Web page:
Other types of diabetes
Type 1.5 diabetes
Latent autoimmune diabetes in adults (LADA), sometimes called type 1.5 diabetes, is a subtype of type 1, and is a slow progressing form of autoimmune diabetes. Like type 1 diabetes, LADA occurs because your pancreas stops producing adequate insulin, most likely from some “insult” that slowly damages the insulin-producing cells in the pancreas. But unlike type 1 diabetes, with LADA, you often won’t need insulin for several months up to years after you’ve been diagnosed.
LADA can be identified by examining the presence of elevated levels of pancreatic autoantibodies amongst patients who have recently been diagnosed with diabetes but do not require insulin.
A GAD Antibody Test can measure the presence of these autoantibodies. These antibodies can identify LADA, and also can predict the rate of progression towards insulin dependency.
Risk factors for type 1.5 diabetes.
- The absence of metabolic syndrome features: obesity, insulin resistance, or glucose intolerance
- Uncontrolled hyperglycemia despite oral medication
- Evidence of autoimmune disease, such as anemia and Graves’ disease
People diagnosed with LADA are usually over age 30. Because they’re older when diagnosed than is typical for someone with type 1 diabetes and because initially their pancreases still produce some insulin, people with LADA are often misdiagnosed with type 2 diabetes.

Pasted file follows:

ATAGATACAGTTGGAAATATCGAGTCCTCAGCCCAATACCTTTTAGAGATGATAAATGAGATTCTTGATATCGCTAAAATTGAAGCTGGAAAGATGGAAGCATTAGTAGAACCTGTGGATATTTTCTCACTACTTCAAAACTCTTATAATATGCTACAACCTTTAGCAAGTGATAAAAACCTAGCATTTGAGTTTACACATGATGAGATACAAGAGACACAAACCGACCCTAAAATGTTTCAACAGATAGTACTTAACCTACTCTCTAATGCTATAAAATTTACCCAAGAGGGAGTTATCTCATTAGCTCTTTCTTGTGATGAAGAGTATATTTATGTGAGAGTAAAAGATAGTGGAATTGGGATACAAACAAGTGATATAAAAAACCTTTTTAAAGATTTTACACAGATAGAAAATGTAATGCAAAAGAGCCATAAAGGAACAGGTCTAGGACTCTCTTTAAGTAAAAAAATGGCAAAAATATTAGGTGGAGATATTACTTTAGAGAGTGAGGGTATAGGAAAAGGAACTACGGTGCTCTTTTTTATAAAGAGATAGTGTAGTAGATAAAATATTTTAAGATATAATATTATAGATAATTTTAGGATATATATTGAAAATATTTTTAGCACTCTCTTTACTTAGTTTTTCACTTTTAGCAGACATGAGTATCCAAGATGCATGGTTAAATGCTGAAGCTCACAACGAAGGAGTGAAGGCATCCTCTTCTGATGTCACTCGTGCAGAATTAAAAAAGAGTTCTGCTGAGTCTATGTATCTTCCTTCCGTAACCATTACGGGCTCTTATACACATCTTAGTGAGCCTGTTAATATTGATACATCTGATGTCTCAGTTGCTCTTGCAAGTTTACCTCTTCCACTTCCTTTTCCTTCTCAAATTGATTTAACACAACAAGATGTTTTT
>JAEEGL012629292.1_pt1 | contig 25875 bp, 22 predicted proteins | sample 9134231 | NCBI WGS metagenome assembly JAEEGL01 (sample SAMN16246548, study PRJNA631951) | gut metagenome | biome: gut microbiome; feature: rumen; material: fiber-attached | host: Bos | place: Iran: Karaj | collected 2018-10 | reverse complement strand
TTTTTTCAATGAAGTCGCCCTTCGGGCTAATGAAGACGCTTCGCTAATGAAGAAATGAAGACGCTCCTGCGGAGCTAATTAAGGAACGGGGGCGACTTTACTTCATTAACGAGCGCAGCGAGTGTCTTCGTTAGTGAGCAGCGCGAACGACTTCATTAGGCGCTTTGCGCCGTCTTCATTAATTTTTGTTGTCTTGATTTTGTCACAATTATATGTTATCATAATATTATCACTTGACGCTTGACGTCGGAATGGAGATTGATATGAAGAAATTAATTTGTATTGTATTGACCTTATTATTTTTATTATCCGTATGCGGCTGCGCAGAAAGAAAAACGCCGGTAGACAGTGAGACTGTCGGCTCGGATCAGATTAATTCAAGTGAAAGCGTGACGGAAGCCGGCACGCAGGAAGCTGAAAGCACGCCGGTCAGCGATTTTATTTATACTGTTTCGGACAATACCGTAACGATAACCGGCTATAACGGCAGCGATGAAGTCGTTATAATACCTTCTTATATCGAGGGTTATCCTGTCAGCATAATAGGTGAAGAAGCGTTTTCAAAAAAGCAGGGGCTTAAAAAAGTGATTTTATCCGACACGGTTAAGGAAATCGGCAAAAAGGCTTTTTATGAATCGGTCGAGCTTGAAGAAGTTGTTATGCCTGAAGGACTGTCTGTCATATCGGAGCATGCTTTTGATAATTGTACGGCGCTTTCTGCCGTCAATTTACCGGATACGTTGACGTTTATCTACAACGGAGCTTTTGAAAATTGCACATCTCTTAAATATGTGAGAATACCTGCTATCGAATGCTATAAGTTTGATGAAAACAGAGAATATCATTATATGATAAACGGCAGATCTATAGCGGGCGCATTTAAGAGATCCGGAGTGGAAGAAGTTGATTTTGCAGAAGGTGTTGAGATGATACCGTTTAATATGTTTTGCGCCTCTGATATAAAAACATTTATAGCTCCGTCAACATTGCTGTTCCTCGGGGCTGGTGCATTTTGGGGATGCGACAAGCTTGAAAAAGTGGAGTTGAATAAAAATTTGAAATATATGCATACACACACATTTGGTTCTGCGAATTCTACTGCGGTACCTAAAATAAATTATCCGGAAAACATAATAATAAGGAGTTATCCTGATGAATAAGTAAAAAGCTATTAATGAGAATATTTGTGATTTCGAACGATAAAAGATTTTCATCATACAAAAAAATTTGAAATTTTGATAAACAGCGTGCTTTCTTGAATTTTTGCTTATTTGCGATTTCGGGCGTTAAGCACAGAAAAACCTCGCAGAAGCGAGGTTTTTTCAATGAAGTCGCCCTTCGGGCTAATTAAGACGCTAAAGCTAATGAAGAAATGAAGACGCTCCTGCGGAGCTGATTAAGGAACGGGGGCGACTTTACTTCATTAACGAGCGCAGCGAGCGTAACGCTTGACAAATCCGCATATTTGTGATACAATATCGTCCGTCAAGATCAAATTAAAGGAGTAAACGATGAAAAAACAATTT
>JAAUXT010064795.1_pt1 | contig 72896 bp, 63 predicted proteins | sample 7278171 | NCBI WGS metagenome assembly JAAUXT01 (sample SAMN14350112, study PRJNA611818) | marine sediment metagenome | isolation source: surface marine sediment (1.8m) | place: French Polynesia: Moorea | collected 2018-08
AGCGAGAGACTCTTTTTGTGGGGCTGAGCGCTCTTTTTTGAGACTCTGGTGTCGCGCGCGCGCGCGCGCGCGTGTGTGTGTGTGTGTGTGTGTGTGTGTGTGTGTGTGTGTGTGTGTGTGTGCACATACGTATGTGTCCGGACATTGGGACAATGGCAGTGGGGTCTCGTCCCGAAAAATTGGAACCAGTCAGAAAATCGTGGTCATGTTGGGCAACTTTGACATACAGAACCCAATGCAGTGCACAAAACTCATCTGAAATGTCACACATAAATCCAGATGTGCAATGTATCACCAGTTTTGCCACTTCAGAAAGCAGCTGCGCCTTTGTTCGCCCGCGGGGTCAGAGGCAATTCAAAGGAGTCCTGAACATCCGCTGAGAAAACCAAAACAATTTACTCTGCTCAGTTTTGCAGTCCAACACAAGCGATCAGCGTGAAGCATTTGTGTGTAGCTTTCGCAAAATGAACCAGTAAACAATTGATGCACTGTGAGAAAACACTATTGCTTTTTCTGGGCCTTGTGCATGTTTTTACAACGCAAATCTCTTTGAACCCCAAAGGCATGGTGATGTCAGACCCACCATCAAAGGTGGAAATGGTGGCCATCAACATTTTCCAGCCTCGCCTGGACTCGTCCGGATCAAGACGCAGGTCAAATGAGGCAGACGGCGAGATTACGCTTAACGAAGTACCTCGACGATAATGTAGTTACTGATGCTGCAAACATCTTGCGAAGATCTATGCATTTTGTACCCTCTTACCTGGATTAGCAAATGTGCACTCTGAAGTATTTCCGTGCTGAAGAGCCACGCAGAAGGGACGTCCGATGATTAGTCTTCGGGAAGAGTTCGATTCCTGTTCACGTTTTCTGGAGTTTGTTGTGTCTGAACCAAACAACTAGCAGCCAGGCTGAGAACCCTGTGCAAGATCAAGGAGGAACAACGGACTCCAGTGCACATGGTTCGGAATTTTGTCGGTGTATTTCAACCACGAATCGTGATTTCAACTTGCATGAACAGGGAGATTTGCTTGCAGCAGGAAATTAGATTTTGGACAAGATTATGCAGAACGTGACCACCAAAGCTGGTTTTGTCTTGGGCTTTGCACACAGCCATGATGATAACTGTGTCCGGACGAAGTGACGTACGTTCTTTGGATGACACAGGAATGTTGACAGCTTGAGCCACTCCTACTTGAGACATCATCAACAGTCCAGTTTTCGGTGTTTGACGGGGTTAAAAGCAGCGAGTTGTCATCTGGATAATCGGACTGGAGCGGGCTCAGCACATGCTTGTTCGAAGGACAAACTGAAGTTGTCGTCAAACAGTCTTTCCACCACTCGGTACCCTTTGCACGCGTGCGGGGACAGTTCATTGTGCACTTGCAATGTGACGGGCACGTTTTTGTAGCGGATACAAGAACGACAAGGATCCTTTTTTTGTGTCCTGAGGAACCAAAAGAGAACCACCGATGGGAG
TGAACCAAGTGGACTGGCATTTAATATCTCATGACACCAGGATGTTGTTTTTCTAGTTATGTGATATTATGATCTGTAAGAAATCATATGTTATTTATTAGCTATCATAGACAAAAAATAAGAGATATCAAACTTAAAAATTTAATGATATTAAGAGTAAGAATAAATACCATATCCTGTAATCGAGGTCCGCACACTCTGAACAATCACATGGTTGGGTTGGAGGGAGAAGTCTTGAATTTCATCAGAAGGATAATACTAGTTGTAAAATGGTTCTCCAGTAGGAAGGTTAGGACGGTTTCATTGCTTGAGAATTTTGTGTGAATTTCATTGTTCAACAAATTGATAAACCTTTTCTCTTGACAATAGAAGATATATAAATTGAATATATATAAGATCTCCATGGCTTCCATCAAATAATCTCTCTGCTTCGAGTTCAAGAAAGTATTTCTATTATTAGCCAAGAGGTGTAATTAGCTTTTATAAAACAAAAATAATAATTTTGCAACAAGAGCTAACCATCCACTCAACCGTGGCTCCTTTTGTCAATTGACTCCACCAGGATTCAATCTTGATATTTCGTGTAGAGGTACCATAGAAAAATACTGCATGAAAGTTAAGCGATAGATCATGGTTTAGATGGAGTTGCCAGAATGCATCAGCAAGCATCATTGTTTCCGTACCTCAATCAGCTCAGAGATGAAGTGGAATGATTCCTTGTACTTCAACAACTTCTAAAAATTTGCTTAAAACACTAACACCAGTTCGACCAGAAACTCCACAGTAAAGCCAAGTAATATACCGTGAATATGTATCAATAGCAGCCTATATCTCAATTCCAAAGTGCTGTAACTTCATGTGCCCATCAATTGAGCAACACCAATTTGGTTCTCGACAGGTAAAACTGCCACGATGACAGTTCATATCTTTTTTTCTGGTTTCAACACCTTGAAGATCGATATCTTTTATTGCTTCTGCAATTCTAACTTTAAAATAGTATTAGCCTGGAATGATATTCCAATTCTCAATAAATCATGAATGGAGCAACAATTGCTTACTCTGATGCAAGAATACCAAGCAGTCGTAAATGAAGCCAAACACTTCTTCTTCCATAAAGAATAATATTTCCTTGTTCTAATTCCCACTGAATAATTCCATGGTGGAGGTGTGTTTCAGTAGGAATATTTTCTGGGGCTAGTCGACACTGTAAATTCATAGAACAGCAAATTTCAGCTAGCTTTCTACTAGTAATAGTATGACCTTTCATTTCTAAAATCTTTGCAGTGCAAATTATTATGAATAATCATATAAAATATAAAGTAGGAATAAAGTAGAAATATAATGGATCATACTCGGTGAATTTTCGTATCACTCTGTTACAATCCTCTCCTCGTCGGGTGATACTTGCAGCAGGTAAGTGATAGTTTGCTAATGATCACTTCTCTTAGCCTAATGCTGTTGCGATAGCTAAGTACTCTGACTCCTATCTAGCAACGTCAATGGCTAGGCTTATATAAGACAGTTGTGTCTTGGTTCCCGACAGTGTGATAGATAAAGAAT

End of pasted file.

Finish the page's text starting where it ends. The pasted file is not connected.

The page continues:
LADA can initially be managed by controlling your blood glucose with diet, weight reduction if appropriate, exercise, and, possibly, oral medications. But as your body gradually loses its ability to produce insulin, you will eventually require insulin shots.
If you’ve been diagnosed with type 2 diabetes and you are lean and physically active or have recently lost weight without effort, talk with your doctor about whether your current treatment is still the best one for you.
More research is needed before the best way to treat LADA is established. If you’ve been diagnosed with LADA, talk with your doctor about your best treatment options. As with any type of diabetes, you’ll need close follow-up to minimize progression of your diabetes and potential complications.
MODY (Maturity Onset Diabetes of the Young) Between 1 and 5% of people diagnosed with diabetes are thought to have MODY.
NDM (Neonatal Diabetes Mellitus) Rare condition that can occur from birth to 6 months.
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